DK: Clearly, then, two different rules were applied correctly. But correct application doesn’t necessarily mean the rules are sound in the first place. Sharapova began the US Open declaring all MTOs come with a $2,500 fine, others wanted game penalties for mid-game interruptions, or no MTOs for cramps at all. Are the rules too lax? What, if anything needs to change?

VC: I’m inclined to agree with the first part. It’s not that the officials didn’t know what they were doing, it’s that they looked like they didn’t know what they were doing. And that’s bad. The incident with Peng unfolded unlike anything I’ve seen on a tennis court at any level; you had three ITF officials in Engzell, Brian Earley and Donna Kelso not only needing to talk things over, but looking a little bewildered at what was going on. Now, do I think that an incident like is the kind of thing that needs to prompt a rule change? Not necessarily. Rules aren’t written for situations that occur 1% of the time; they’re written for what happens 99% of the time. I think the idea of MTOs for cramps and mid-game MTOs are two completely separate issues, but they stem from the same idea. Should we be comfortable with the idea of umpires being allowed to make medical decisions? I’m certainly not – both as a tennis watcher and occasional umpire. I certainly wouldn’t want to be put in a position where I’d have to decide whether or not to allow a player to call a trainer, and I doubt that ATP and WTA officials would be either. So that’s not the answer. I’m not sure if I think forfeiting the game to take a MTO is the answer, either.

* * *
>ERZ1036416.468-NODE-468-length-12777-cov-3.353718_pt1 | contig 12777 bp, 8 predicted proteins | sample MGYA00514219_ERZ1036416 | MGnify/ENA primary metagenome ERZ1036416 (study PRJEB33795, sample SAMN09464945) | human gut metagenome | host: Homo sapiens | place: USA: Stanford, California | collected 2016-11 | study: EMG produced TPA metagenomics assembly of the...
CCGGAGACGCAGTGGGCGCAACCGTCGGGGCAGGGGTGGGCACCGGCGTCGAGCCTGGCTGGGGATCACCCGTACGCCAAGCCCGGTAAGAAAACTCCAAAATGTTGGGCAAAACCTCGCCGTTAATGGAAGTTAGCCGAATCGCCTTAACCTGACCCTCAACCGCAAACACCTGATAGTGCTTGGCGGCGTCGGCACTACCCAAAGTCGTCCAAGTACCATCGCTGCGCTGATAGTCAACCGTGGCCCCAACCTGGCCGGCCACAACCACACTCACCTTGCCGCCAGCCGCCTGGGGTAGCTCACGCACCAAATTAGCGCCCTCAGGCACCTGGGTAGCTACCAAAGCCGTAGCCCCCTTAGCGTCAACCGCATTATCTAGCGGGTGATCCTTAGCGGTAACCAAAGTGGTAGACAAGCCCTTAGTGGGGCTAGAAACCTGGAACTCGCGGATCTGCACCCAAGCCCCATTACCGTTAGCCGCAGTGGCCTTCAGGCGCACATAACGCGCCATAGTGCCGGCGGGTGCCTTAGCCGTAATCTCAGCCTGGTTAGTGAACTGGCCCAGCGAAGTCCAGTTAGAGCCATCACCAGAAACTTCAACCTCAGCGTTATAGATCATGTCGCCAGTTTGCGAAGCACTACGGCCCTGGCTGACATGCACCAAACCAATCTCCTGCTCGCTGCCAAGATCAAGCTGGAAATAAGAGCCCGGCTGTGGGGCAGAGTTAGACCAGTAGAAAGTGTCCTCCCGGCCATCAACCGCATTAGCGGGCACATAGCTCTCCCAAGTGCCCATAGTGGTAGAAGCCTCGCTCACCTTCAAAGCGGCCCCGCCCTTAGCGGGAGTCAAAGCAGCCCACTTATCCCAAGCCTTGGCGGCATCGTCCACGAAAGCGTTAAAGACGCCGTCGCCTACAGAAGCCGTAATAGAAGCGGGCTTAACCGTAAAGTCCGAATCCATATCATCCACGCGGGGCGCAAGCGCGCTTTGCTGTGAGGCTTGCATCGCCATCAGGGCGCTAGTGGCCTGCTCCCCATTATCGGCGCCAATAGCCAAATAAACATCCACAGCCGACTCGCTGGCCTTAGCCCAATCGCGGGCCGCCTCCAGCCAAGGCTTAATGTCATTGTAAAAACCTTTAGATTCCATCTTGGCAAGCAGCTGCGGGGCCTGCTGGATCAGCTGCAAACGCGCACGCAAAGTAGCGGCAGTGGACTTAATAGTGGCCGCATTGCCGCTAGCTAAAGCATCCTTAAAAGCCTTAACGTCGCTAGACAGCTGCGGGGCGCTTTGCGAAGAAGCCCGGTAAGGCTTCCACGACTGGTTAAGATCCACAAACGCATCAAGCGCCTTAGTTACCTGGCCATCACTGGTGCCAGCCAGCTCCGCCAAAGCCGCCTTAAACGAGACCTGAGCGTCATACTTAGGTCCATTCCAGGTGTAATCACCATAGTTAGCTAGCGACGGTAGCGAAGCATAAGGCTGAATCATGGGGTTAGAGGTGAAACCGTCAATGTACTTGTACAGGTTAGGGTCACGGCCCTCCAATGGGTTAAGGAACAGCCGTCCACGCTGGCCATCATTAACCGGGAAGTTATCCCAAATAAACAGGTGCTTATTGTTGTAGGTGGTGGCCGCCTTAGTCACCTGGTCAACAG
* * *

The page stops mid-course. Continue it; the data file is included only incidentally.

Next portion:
DK: It’s hard for me not to look at the sport from a business perspective; people pay to come watch a match, and unless a player is unequivocally advised against continuing, they should not only be allowed to, but also given every opportunity within the rules to do so. Forfeiting games creates more grey than it eliminates, as one risks more situations where an already disadvantaged player is being asked to give up valuable games in order to be treated. Streamlining the classification/treatment of injuries seems like the best solution; if all injuries were taken care of in the same way, it would do away with the questions of how to proceed and give timeouts the clockwork of a Wimbledon rain delay.

Some have argued that sympathy for the injured player – nay, wounded warrior – obscures how things ought to be kept fair for the healthy player. Timeouts can upset momentum and cause a cruising opponent to lose his or her focus. On the same token, I don’t have sympathy for the healthy, in control player who allows him/herself to become distracted by a six-minute break. Both of those things are already advantages, and they need not be further rewarded. All players have dealt with medical timeouts at one point or another, and should be mentally prepared to deal with them.